An Ethical Perspective on Euthanasia and Assisted Suicide in the Netherlands From a Nursing Point of View
van der Arend, Arie J.G.
Nursing Ethics. 1998 Jul; 5(4): 307-318.
In the Netherlands, euthanasia and assisted suicide are formally forbidden by criminal law, but, under certain strictly formulated conditions, physicians are excused for administering these to patients on the basis of necessity. These conditions are bound up with a long process of criteria development. Therefore, physicians still live in uncertainty. Future court decisions may change the criteria. Apart from that, physicians can always be prosecuted. The position of nurses, however, is perfectly clear; they are never allowed to administer euthanasia or assisted suicide. Nevertheless, they should be involved in the decision-making process because they are an important source of information and have consultation skills. The openness of the discussion about these issues in the Netherlands may prevent an escalation of medical or nursing responsibility and falling victim to the 'slippery slope'.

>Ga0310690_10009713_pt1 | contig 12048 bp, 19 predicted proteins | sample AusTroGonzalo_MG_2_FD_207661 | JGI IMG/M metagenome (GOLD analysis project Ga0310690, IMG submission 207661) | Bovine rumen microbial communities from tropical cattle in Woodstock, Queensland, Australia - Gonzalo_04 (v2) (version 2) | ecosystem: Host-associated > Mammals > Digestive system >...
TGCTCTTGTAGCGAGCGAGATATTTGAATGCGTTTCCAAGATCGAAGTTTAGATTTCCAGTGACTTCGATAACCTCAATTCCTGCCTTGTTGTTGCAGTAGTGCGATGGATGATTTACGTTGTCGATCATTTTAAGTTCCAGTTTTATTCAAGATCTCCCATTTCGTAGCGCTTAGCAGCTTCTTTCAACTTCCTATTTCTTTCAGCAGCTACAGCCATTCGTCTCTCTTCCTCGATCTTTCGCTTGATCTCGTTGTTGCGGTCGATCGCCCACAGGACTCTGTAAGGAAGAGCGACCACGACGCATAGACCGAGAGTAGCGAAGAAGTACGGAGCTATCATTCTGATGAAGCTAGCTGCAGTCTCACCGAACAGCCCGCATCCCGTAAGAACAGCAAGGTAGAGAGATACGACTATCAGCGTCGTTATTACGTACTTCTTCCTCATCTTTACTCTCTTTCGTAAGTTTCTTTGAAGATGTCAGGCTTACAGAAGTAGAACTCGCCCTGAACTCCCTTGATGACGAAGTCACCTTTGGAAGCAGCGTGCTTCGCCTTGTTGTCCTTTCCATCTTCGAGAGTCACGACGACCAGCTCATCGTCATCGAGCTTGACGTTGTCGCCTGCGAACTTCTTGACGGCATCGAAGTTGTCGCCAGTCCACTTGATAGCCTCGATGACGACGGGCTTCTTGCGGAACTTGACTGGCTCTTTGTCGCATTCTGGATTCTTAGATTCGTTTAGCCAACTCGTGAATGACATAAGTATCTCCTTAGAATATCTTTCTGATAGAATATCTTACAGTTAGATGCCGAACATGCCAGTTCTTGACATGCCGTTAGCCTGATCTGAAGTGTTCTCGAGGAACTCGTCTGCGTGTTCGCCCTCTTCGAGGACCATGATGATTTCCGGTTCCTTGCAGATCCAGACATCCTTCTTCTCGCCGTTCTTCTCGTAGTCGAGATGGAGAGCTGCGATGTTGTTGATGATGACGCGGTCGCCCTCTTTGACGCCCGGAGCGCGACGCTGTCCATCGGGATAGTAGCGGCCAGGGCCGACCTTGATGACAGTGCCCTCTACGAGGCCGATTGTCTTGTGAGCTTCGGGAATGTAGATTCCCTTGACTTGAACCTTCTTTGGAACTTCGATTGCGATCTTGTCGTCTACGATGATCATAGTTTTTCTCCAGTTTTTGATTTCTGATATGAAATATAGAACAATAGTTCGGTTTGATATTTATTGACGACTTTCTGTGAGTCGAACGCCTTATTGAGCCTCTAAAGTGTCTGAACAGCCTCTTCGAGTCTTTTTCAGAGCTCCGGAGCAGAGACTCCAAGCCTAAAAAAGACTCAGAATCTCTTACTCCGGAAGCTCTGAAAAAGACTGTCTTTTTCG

Active Euthanasia; Assisted Suicide; Attitudes; Communication; Criminal Law; Consultation; Drugs; Empirical Research; Ethics; Euthanasia; Government; Government Regulation; Guidelines; Knowledge; Law; Legal Aspects; Nurse's Role; Nurses; Nursing Ethics; Organizations; Patient Advocacy; Patients; Physician Nurse Relationship; Physicians; Referral and Consultation; Regulation; Research; Statistics; Suicide; Terminal Care; Uncertainty; Voluntary Euthanasia;
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Norms and Values in Nursing From an Ethical and Legal Perspective: An International Comparative Inquiry in the Netherlands, Belgium, Germany and the United Kingdom de Jong, Ingrid; Oosterbosch, Paul; van Wijmen, Frans; Nys, Herman; Dute, Jos; Gastmans, Chris; van der Arend, Arie (1999-05)